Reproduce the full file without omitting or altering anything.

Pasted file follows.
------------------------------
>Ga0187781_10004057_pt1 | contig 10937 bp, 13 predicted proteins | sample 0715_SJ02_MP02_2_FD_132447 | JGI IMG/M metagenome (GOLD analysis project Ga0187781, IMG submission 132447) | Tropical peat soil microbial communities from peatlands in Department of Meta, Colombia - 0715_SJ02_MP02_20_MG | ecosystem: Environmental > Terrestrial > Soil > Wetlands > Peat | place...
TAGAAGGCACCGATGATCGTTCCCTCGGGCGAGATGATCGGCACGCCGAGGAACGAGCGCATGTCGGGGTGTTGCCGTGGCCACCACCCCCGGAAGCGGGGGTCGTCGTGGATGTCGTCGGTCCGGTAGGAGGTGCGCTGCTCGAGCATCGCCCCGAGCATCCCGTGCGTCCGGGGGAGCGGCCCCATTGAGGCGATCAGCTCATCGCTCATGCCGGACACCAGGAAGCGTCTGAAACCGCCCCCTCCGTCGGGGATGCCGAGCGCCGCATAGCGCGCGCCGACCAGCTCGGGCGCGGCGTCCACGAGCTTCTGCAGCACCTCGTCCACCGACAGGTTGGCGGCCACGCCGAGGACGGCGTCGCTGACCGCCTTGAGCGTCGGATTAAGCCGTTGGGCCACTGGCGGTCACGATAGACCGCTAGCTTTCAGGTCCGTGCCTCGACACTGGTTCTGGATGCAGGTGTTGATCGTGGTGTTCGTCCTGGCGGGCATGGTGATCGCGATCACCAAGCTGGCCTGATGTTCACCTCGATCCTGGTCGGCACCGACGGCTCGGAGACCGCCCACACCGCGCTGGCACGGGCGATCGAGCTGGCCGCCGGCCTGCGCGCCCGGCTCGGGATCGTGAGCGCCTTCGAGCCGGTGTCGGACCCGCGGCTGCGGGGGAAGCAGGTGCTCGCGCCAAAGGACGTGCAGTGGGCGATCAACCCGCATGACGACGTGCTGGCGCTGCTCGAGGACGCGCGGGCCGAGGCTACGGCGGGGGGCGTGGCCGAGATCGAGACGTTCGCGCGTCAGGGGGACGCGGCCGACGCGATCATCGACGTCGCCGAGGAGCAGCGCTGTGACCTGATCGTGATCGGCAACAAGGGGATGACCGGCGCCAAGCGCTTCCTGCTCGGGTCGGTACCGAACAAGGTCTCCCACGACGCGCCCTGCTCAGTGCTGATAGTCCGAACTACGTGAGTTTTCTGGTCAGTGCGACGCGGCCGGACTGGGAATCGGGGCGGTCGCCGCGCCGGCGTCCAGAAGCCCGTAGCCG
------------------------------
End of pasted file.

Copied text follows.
>Ga0187781_10004057_pt1 | contig 10937 bp, 13 predicted proteins | sample 0715_SJ02_MP02_2_FD_132447 | JGI IMG/M metagenome (GOLD analysis project Ga0187781, IMG submission 132447) | Tropical peat soil microbial communities from peatlands in Department of Meta, Colombia - 0715_SJ02_MP02_20_MG | ecosystem: Environmental > Terrestrial > Soil > Wetlands > Peat | place...
TAGAAGGCACCGATGATCGTTCCCTCGGGCGAGATGATCGGCACGCCGAGGAACGAGCGCATGTCGGGGTGTTGCCGTGGCCACCACCCCCGGAAGCGGGGGTCGTCGTGGATGTCGTCGGTCCGGTAGGAGGTGCGCTGCTCGAGCATCGCCCCGAGCATCCCGTGCGTCCGGGGGAGCGGCCCCATTGAGGCGATCAGCTCATCGCTCATGCCGGACACCAGGAAGCGTCTGAAACCGCCCCCTCCGTCGGGGATGCCGAGCGCCGCATAGCGCGCGCCGACCAGCTCGGGCGCGGCGTCCACGAGCTTCTGCAGCACCTCGTCCACCGACAGGTTGGCGGCCACGCCGAGGACGGCGTCGCTGACCGCCTTGAGCGTCGGATTAAGCCGTTGGGCCACTGGCGGTCACGATAGACCGCTAGCTTTCAGGTCCGTGCCTCGACACTGGTTCTGGATGCAGGTGTTGATCGTGGTGTTCGTCCTGGCGGGCATGGTGATCGCGATCACCAAGCTGGCCTGATGTTCACCTCGATCCTGGTCGGCACCGACGGCTCGGAGACCGCCCACACCGCGCTGGCACGGGCGATCGAGCTGGCCGCCGGCCTGCGCGCCCGGCTCGGGATCGTGAGCGCCTTCGAGCCGGTGTCGGACCCGCGGCTGCGGGGGAAGCAGGTGCTCGCGCCAAAGGACGTGCAGTGGGCGATCAACCCGCATGACGACGTGCTGGCGCTGCTCGAGGACGCGCGGGCCGAGGCTACGGCGGGGGGCGTGGCCGAGATCGAGACGTTCGCGCGTCAGGGGGACGCGGCCGACGCGATCATCGACGTCGCCGAGGAGCAGCGCTGTGACCTGATCGTGATCGGCAACAAGGGGATGACCGGCGCCAAGCGCTTCCTGCTCGGGTCGGTACCGAACAAGGTCTCCCACGACGCGCCCTGCTCAGTGCTGATAGTCCGAACTACGTGAGTTTTCTGGTCAGTGCGACGCGGCCGGACTGGGAATCGGGGCGGTCGCCGCGCCGGCGTCCAGAAGCCCGTAGCCG